The Role Of Tess Of The D ' Urbervilles By Thomas Hardy Essay

1678 Words Sep 1st, 2015 7 Pages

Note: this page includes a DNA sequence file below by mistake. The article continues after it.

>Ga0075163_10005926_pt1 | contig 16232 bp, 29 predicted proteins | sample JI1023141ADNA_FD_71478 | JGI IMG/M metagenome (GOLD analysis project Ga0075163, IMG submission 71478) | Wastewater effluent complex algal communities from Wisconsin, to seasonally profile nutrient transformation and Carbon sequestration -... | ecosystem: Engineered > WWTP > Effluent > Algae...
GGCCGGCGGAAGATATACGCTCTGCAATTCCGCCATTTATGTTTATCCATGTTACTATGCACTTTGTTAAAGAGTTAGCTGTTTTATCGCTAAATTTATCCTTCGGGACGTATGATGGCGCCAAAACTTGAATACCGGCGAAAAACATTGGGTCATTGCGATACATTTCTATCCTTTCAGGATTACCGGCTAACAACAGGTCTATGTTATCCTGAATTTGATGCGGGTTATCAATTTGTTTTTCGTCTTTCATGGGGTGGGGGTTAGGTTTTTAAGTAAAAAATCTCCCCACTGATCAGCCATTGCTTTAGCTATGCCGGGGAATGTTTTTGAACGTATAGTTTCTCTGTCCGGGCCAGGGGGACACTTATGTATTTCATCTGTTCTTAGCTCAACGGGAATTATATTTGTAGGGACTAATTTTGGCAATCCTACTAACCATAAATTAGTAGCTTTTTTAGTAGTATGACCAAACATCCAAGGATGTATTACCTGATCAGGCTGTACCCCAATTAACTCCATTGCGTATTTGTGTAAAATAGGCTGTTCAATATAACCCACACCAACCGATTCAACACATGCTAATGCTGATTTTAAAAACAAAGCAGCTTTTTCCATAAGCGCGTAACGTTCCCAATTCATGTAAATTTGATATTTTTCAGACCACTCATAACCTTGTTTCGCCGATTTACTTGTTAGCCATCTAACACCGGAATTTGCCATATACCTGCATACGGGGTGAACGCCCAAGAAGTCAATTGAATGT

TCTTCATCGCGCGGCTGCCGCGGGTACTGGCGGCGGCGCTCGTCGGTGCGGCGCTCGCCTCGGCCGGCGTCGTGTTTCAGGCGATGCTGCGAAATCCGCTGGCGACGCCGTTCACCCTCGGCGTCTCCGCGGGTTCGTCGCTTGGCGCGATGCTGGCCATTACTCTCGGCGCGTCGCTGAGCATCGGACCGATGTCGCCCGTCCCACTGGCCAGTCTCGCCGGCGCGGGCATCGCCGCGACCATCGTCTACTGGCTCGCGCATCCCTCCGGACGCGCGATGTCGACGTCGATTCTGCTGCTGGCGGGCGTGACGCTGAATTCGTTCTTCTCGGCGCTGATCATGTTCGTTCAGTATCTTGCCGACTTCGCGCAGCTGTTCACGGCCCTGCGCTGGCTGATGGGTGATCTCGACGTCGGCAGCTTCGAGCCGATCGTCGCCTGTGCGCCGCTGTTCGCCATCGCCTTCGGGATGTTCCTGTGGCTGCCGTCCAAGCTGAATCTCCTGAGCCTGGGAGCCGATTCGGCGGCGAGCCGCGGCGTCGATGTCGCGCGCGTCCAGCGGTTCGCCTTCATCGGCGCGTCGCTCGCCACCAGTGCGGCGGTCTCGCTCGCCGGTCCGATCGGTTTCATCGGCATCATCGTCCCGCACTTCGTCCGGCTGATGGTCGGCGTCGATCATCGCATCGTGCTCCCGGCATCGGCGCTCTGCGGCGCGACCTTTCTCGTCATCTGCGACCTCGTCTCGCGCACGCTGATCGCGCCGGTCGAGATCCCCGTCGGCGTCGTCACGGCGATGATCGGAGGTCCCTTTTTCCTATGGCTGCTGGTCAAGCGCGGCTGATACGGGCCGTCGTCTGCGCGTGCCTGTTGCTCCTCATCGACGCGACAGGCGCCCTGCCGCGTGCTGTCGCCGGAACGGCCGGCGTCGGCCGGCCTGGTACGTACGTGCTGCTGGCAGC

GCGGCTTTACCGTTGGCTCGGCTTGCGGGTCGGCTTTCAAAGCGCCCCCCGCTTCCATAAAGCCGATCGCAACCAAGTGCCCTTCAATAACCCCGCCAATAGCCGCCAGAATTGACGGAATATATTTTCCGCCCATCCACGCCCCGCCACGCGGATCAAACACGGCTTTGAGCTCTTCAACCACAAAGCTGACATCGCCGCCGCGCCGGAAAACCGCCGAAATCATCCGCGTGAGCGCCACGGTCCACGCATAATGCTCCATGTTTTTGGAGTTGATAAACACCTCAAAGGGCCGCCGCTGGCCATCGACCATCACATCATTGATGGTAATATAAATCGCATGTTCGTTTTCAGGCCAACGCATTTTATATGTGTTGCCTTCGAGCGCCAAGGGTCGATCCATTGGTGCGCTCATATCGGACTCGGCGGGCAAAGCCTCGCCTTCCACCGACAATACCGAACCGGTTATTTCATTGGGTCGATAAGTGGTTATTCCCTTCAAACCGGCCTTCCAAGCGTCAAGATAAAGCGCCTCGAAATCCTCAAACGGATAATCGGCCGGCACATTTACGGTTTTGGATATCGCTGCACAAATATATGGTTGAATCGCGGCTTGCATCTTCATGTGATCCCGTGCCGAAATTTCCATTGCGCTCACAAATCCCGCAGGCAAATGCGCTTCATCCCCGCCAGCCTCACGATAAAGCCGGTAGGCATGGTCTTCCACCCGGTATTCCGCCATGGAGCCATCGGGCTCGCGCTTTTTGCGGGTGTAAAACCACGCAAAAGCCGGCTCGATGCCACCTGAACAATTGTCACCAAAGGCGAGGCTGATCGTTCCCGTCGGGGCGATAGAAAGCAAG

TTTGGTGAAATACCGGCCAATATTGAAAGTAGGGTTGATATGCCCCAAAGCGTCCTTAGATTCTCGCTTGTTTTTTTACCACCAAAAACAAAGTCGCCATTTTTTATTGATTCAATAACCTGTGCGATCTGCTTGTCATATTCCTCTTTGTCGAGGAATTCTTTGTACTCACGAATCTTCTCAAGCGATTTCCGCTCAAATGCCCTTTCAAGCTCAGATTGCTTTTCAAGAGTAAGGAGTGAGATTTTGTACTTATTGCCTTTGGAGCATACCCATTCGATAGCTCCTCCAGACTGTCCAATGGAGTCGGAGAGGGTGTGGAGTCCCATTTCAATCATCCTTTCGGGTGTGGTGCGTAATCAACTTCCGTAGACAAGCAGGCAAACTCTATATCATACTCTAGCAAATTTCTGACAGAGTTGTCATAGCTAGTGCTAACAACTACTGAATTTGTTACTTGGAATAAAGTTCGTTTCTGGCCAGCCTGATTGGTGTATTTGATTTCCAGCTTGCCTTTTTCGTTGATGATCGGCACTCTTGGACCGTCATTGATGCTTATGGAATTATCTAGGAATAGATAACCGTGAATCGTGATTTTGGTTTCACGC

“Remember my lady, I was your master once! I will be your master again. If you are any man’s wife you are mine!” (Hardy 335). These are the despicable words of Alec Stoke-d’Urberville, the antagonist and villain of Tess of the d’Urbervilles, authored by Thomas Hardy. Within this Victorian Age novel, a blossoming young woman by the name of Tess Durbeyfield finds herself in a sinister relationship with a malicious and cunning young man by the name of Alec d’Urberville. Although he is mistaken to be her cousin, to which he has the surname of the Durbeyfield’s ancient relatives, the d’Urbervilles, Alec is, in fact, unrelated to Tess. From the inception of their relationship, Alec develops a love, or rather, a lascivious obsession, for the young woman. By the end of the novel, Tess justifiably murders Alec for all of the heinous inflictions he has done unto her. Alec d’Urberville is the villain of Tess of the d’Urbervilles in which his acts of deceit, temptation, and hatred spawns an insidious and hollow relationship that ultimately succumbs to his murderous death by Tess Durbeyfield. Three characteristics that serve to create Alec’s villainous persona are deceit, temptation, and hatred. After accidentally killing Prince, the family horse, Tess travels to Trantridge, the hometown of the supposed relatives of the d’Urberville family, in order claim kinship. At no point in the novel does Tess become aware that Alec is entirely unrelated to her. Alec, rather, is the son of a…

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